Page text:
2019

CAREER COACH

RISK ANALYSIS

A Passion for Pizza—and Risk Analysis

How a common tool helped one quality professional pursue an unlikely dream

by Denise Wrestler

I’ve always dreamed of owning my own restaurant. My childhood was filled with Play-Doh pizza sets that I would serve to the family dog. I’ve been told my first word was “pepperoni.”

Just kidding—I’ve never wanted to own a restaurant. My idea of making pizza is opening a box or removing a wrapper, and I’m certain my first words were “Document it or it didn’t happen.” (I was a talkative baby.)

But it seems like that’s how every dream-come-true story starts—with a black-and-white flashback to someone’s early beginnings, foreshadowing a master in the making.

Then there’s me: I have 15 years of quality and regulatory experience in the medical device field, my husband has 20 years’ experience in finance, neither of us have any prior restaurant experience—and we’re opening our first pizzeria.

So, how does a couple like us decide to open a pizza restaurant anyway? For the past two and a half years, we’ve wondered the same thing. Why would self-proclaimed sane and financially savvy professionals make such a seemingly ridiculous decision?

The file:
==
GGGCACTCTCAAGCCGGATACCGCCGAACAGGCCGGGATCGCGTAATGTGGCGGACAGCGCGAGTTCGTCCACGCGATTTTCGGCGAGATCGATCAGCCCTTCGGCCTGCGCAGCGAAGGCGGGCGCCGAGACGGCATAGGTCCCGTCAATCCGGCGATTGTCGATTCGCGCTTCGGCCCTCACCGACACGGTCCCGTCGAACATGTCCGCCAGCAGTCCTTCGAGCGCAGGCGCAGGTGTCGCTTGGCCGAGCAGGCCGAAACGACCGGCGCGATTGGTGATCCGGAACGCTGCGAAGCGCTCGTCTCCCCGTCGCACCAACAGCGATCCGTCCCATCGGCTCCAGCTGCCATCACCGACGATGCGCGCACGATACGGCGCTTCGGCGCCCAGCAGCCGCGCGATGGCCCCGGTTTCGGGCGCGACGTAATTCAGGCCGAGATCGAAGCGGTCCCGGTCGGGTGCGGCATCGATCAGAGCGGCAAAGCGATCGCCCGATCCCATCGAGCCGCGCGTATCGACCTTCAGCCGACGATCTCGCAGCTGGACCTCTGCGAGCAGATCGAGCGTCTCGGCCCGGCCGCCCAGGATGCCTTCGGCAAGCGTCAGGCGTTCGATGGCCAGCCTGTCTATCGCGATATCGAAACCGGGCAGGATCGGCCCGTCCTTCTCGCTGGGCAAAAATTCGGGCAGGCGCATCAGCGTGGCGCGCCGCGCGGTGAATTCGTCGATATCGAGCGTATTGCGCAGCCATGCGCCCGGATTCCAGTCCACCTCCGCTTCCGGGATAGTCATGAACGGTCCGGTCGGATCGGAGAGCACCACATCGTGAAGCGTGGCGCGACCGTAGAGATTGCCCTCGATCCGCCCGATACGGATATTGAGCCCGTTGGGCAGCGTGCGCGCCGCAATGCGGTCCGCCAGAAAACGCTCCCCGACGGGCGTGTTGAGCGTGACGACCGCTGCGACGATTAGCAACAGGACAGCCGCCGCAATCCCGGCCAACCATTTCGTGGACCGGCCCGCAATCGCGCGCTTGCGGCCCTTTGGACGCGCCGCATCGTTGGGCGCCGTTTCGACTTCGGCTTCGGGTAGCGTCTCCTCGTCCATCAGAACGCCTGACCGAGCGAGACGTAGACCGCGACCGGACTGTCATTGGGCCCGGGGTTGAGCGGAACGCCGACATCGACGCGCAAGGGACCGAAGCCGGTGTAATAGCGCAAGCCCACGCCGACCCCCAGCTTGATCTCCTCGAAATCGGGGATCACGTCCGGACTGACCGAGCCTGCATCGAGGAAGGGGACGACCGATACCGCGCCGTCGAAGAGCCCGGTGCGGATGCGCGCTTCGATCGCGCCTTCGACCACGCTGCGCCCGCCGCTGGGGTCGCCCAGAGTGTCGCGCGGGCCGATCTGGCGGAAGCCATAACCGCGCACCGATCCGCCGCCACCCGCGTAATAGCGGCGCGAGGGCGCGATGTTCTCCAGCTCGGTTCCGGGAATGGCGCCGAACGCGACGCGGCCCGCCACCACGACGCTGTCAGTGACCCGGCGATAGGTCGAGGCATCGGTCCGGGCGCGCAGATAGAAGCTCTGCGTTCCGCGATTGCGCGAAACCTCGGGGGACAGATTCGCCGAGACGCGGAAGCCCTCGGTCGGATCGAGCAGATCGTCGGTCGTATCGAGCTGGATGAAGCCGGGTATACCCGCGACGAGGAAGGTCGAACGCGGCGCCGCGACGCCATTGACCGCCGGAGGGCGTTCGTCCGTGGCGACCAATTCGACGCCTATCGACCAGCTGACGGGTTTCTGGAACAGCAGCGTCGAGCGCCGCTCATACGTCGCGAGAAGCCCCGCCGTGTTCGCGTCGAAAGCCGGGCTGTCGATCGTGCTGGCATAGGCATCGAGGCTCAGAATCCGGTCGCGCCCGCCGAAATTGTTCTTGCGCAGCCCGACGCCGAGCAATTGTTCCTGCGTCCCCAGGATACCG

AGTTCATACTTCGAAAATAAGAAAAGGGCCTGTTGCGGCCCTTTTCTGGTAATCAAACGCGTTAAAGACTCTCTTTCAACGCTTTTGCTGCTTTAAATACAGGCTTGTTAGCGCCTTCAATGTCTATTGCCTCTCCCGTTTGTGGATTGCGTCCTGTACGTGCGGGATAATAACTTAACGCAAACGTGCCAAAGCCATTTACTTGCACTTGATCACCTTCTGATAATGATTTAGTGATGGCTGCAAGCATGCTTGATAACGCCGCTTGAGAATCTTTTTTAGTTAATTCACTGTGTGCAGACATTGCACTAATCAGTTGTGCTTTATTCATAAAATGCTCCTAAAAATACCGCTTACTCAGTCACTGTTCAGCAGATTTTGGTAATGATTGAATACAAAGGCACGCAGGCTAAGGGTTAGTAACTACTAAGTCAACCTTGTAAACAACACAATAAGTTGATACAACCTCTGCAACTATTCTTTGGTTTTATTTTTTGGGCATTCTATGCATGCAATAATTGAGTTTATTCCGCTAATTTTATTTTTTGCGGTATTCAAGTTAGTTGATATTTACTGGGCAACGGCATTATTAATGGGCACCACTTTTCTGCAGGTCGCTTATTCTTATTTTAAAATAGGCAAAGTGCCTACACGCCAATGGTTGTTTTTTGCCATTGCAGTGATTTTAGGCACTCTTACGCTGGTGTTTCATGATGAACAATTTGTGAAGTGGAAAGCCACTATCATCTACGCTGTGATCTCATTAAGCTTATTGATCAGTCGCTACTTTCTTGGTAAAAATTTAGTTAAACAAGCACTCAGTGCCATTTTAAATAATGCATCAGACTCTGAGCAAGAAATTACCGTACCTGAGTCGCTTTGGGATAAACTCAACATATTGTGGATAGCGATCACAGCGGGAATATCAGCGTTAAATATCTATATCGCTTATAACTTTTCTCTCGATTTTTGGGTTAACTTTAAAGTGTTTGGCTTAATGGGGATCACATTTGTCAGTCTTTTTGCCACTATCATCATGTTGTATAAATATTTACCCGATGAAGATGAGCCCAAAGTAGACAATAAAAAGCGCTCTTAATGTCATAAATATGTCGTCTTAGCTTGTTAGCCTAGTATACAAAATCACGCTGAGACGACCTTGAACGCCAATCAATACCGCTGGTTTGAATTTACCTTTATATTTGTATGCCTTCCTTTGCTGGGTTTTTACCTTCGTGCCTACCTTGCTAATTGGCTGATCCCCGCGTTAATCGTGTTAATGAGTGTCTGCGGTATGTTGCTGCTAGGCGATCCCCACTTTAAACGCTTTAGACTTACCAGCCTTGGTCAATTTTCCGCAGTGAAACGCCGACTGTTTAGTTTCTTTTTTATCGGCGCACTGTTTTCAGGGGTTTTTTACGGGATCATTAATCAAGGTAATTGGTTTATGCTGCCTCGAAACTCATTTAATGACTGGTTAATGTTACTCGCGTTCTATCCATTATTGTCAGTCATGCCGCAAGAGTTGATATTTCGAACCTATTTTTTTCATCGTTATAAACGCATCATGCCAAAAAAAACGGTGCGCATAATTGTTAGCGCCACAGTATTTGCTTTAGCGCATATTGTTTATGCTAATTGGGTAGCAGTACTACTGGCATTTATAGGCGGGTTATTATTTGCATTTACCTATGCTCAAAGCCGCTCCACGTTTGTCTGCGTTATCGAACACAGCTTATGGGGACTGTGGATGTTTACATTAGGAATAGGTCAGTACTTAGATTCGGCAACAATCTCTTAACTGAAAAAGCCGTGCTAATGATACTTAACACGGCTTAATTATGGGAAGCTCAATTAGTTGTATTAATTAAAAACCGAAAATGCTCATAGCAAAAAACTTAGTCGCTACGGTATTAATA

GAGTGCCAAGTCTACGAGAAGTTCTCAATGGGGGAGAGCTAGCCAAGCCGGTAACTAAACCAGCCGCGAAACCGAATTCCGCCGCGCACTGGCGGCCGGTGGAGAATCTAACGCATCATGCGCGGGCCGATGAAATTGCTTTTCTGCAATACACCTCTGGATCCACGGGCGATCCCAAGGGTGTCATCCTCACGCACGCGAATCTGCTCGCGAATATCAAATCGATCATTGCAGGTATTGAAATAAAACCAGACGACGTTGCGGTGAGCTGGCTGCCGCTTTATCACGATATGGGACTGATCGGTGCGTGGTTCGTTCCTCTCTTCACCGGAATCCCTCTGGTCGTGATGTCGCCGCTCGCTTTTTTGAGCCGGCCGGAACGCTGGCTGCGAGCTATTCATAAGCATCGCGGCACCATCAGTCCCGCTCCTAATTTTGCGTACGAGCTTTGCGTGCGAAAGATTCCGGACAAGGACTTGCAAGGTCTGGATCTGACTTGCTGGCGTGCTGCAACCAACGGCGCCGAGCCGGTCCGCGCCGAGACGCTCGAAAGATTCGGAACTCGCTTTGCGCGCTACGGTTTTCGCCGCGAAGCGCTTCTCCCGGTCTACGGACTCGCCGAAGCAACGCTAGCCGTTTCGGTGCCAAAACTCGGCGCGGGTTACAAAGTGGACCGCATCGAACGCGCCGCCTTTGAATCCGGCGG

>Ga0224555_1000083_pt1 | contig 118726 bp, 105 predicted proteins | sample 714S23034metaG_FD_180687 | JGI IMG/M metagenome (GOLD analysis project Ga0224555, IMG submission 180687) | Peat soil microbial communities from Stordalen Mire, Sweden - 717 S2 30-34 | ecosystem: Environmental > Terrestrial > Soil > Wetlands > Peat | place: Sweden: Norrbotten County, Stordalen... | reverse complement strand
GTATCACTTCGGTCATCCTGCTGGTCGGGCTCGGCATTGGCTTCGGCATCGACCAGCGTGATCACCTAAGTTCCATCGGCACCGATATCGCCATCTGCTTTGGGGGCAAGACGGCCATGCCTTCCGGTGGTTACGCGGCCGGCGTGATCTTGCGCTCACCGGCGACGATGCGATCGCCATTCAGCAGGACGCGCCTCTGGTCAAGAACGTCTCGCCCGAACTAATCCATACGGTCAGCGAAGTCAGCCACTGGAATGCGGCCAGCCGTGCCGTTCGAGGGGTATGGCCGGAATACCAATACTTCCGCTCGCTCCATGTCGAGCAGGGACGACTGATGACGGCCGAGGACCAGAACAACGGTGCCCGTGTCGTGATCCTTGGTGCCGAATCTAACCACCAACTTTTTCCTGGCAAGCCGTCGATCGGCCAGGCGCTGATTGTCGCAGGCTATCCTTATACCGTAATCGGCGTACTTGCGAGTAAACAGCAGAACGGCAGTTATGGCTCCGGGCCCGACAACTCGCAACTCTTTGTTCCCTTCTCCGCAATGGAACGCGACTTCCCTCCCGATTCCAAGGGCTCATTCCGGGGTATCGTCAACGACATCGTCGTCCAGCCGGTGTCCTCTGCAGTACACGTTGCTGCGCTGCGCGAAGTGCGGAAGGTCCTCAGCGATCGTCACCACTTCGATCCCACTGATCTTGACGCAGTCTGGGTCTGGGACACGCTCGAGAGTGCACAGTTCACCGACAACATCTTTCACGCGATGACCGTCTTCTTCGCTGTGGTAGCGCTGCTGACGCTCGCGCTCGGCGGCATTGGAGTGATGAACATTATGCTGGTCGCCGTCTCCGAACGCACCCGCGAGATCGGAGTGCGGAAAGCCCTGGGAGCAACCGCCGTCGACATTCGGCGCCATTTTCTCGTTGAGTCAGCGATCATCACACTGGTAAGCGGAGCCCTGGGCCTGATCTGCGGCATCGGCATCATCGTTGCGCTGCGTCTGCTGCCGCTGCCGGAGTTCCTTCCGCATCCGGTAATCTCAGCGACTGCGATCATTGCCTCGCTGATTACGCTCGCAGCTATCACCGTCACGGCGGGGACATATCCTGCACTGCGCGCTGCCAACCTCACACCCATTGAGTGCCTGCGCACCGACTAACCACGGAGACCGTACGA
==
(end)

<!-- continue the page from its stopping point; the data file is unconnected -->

Our story is a roller coaster—one I hope will inspire and excite others to follow their passions and take risks, but only after the appropriate risk analysis, of course.

Preheat oven to 300 degrees of inspiration

In December 2013, my mom came to visit me and my family. Between the long sessions of holiday shopping, we decided to stop at our favorite local pizza joint, Pizza Inn. My mom was excited to finally try the amazing pizza we’d been telling her about.

Instead, when we pulled up to the restaurant, we were greeted by a “Closed for good” sign posted on the window, chains on the doors and darkness throughout the empty building.

Our jaws dropped. It was like someone had ripped out our pizza-shaped hearts. My six-year-old daughter had huge alligator tears welling up in her eyes, and my 10 year old was yelling, red in the face, about to burst into tears. Our family was heartbroken.

The “For lease” sign posted in the window and the unpainted trim outline where the restaurant’s sign once hung were constant reminders of the deliciousness that used to be there. We patiently waited for years, hoping someone would bring it back to life.

It wasn’t until passing by that empty space for the thousandth time that I came up with an idea. I frantically pulled out my cellphone and called my husband. Our conversation went something like this:

“Hey honey, you know the Pizza Inn we loved that went out of business?”

“Yeah,” he responded.

“You know how we’ve been waiting for someone to revive it?” I asked.

“Um, yeah,” he said tentatively.

“Why don’t we bring it back?”

After a stunned silence he said, “Because we don’t know anything about owning a restaurant.”

“But we could learn!”

That single conversation was the tiny snowflake that ultimately created the giant snowball that changed our lives forever. A few emails, conference calls and a very long franchisee application later, we were on our way to reviving our beloved pizza restaurant.